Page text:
Of course, I was completely unaware that in 1989 I would be unable to find a wine made in 1989. I remember thinking they had all sold out! So, I kept searching the racks each time I ventured into a store that sold wine. One day (I think my daughter was about 2 - so perhaps 1991), I came across a 1989, it was a Kendall Jackson Vintner's Reserve Cabernet Sauvignon. I probably paid $7-8 for the bottle. The salesman told me that the wine should be kept in a cool environment if it was to be enjoyed at a later date. I'm certain he never imagined that I was buying it to store for 19 more years!

I carried the bottle home carefully and put it into the refrigerator (standing up). Every time I opened the fridge door, I would see that bottle proudly standing there and think to myself, "What a clever person I am! We'll open that bottle and it will be wonderful and special, since old wine is always better than new wine!" 

We moved six times between 1991 and 2010 and we carted that wine with us from place to place, carrying it as if it was the baby. I remember we moved from Atlanta to Minneapolis in 1991 and we drove across the country with the bottle swaddled in layer after layer of men's tube sox to protect it, always keeping in mind that day in the future when we'd open the bottle and everyone would exclaim how fantastic it was and, of course, what a great mom I was to have had the forethought to save the wine, thereby adding some grandeur to the occasion!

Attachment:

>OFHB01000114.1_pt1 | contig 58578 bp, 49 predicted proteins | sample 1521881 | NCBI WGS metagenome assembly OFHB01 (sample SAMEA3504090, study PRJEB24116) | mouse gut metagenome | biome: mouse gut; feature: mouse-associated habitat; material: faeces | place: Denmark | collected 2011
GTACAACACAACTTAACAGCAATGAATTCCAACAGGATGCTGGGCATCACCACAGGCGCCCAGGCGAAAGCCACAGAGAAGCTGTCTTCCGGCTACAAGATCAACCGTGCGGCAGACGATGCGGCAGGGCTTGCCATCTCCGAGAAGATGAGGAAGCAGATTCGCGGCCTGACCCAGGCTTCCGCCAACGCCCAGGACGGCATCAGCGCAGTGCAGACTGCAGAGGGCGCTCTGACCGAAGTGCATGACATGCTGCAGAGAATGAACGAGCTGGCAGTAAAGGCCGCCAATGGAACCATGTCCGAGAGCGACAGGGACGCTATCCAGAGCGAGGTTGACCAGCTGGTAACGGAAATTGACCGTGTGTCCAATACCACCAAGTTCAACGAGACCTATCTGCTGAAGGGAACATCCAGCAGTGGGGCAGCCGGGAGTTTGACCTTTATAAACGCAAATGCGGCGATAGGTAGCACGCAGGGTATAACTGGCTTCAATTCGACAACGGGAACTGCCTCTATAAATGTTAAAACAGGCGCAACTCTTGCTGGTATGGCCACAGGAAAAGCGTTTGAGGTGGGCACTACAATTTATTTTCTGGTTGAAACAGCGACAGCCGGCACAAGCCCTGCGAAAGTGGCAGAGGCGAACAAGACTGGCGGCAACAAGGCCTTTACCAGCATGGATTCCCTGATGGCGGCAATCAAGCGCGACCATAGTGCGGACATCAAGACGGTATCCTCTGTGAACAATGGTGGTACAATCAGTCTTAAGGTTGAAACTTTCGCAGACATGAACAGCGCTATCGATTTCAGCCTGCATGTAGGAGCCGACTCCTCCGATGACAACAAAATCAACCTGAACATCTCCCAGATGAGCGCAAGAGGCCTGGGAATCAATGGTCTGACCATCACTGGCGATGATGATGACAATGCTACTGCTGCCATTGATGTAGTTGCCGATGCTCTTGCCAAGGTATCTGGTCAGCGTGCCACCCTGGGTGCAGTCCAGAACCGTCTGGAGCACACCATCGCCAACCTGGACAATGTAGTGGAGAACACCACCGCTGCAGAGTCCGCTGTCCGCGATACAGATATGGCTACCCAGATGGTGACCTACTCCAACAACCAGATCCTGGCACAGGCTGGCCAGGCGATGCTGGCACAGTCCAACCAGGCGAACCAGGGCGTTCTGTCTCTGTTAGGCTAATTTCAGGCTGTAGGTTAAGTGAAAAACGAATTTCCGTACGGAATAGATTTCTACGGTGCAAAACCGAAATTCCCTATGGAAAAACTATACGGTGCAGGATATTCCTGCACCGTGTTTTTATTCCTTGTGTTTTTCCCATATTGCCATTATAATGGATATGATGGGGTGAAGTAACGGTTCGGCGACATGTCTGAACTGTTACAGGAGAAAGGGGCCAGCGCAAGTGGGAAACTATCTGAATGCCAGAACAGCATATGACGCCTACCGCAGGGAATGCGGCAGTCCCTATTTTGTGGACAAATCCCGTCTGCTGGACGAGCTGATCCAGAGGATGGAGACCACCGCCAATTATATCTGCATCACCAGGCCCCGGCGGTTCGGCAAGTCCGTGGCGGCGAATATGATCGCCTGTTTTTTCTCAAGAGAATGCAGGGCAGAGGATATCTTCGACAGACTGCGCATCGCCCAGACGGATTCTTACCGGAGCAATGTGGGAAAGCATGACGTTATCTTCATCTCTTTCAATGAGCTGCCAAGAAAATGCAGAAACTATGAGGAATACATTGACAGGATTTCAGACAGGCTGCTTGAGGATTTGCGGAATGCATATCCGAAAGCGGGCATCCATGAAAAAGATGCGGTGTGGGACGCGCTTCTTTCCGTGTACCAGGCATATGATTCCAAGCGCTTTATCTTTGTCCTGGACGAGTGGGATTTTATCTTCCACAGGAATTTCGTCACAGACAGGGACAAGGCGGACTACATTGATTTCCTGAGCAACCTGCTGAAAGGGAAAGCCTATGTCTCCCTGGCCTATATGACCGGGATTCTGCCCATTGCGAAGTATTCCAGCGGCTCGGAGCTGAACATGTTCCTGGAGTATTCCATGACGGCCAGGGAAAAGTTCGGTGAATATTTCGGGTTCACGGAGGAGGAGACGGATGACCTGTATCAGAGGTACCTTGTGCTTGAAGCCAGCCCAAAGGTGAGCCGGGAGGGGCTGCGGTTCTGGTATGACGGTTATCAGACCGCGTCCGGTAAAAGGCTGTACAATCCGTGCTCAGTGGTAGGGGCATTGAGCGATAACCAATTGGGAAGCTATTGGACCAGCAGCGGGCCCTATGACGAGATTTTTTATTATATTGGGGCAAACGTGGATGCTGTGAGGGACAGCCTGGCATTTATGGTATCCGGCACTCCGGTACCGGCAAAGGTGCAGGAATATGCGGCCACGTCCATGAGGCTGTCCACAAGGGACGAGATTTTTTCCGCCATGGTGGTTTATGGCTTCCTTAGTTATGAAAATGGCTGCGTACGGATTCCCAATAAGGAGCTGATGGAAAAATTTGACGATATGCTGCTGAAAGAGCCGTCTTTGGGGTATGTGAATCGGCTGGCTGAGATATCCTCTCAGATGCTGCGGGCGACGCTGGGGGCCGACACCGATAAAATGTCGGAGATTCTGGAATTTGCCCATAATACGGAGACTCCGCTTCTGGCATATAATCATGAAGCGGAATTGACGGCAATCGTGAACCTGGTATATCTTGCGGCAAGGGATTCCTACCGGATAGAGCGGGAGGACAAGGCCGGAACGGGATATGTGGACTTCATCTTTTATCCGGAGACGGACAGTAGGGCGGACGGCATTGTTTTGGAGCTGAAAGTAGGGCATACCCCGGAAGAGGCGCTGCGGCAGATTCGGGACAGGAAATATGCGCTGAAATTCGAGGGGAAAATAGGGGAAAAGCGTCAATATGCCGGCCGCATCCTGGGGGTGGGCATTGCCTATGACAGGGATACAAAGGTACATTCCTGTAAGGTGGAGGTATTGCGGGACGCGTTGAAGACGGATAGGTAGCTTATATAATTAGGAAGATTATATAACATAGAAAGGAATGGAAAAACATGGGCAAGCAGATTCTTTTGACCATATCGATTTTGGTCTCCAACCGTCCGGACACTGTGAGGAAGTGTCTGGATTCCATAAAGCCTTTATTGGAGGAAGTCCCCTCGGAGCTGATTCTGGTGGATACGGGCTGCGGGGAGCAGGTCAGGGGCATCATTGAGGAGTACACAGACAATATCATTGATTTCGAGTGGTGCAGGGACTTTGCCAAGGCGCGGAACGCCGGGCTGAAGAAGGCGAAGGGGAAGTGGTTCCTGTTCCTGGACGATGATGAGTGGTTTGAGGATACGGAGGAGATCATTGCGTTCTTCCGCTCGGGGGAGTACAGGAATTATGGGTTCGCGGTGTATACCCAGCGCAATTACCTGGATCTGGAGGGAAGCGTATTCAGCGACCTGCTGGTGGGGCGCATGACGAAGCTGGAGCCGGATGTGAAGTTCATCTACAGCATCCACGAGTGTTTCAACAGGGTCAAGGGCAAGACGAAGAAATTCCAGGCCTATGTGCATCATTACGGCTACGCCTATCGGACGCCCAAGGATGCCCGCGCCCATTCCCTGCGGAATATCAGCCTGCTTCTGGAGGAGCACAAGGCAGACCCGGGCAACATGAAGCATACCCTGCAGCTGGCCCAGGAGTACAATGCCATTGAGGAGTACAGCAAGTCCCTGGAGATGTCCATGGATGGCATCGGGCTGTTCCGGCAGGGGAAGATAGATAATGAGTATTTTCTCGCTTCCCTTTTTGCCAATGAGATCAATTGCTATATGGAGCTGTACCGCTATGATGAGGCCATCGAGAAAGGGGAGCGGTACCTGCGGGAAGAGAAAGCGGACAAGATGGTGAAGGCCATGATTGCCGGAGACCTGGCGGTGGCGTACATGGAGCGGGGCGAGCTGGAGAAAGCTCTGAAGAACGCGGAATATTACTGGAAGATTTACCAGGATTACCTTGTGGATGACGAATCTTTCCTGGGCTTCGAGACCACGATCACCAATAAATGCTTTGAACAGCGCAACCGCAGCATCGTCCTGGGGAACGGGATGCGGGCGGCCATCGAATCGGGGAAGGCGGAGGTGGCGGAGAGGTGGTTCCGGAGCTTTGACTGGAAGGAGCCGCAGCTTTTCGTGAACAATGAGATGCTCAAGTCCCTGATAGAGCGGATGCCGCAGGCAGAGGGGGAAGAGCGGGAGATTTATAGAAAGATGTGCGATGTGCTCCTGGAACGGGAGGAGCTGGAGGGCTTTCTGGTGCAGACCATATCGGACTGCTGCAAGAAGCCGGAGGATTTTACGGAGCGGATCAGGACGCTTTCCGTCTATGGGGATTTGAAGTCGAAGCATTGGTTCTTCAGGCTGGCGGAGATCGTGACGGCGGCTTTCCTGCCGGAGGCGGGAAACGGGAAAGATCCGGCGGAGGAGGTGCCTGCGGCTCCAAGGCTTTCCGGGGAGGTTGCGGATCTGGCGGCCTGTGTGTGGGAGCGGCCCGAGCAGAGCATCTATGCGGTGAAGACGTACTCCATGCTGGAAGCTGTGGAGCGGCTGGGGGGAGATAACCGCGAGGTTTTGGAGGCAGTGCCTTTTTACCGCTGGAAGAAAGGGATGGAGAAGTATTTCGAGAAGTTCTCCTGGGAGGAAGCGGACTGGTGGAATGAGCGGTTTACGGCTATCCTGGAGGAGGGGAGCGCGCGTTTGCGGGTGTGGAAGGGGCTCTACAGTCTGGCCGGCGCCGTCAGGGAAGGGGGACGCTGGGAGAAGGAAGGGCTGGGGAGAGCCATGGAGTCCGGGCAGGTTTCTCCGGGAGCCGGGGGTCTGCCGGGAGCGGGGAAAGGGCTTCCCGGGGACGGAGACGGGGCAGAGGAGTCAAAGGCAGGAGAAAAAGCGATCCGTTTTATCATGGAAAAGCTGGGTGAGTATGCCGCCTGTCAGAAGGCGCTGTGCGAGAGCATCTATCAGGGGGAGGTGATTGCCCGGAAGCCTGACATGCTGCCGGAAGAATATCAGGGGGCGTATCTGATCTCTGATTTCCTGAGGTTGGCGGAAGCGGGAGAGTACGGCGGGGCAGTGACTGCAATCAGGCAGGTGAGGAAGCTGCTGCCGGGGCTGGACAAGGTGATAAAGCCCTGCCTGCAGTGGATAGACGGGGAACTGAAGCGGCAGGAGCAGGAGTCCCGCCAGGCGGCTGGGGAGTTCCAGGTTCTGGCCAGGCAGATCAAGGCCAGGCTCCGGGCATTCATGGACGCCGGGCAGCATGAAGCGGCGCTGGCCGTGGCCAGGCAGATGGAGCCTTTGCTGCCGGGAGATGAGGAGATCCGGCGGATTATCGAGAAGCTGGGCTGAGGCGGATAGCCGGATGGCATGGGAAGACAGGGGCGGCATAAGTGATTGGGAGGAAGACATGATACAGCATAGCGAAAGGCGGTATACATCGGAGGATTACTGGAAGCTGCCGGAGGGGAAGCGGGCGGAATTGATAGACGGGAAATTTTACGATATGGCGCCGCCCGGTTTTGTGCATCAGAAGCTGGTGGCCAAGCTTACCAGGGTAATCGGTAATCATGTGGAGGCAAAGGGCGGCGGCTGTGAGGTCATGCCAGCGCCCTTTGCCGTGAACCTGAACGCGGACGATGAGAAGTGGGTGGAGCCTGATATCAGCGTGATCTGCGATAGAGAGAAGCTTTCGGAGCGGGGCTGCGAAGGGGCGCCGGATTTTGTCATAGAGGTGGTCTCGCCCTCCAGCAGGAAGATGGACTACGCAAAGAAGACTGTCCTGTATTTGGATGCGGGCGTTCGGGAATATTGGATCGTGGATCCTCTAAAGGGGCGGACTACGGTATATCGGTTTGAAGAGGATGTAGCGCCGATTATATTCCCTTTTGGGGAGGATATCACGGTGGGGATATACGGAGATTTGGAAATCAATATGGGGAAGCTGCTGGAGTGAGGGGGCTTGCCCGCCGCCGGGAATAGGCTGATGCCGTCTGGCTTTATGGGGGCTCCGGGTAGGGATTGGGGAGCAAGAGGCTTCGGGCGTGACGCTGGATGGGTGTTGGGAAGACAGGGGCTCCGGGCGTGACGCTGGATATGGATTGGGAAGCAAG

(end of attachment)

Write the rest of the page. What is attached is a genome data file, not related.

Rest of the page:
One day a friend, who was very much into wine, had us over for dinner and served a bottle from a case they had just purchased.  It was a Cabernet from Smother's - Remick Ridge in Sonoma. The vintage? You guessed it - 1989! I almost fell out of my seat while explaining my two-year quest for the Birthday Wine.   They graciously gave us a bottle to be saved for our special occasion. I placed it next to the Kendall Jackson, secure in the knowledge that, surely, I must be the greatest mom of all time - after all, I now had TWO birthday bottles!




In 1998 my husband and I visited Napa with friends. By now I was also into wine  - having two bottles cellared down for the long-term, I was considered somewhat of an expert :o) - and had begun to expand my knowledge base by reading such technical volumes as, Wine for Dummies.   During our visit to wine country we sat in the tasting room at Beringer and were poured samples of  the 1989 Private Reserve Cabernet Sauvignon, it was delicious and I convinced my husband to purchase a bottle ($125!) since it was for our "special occasion". (Visions of sainthood in the gallery of Best Mothers danced in my head, for I now had THREE bottles of birthday wine!)


Here are a couple of nicely aged Smother's Brothers!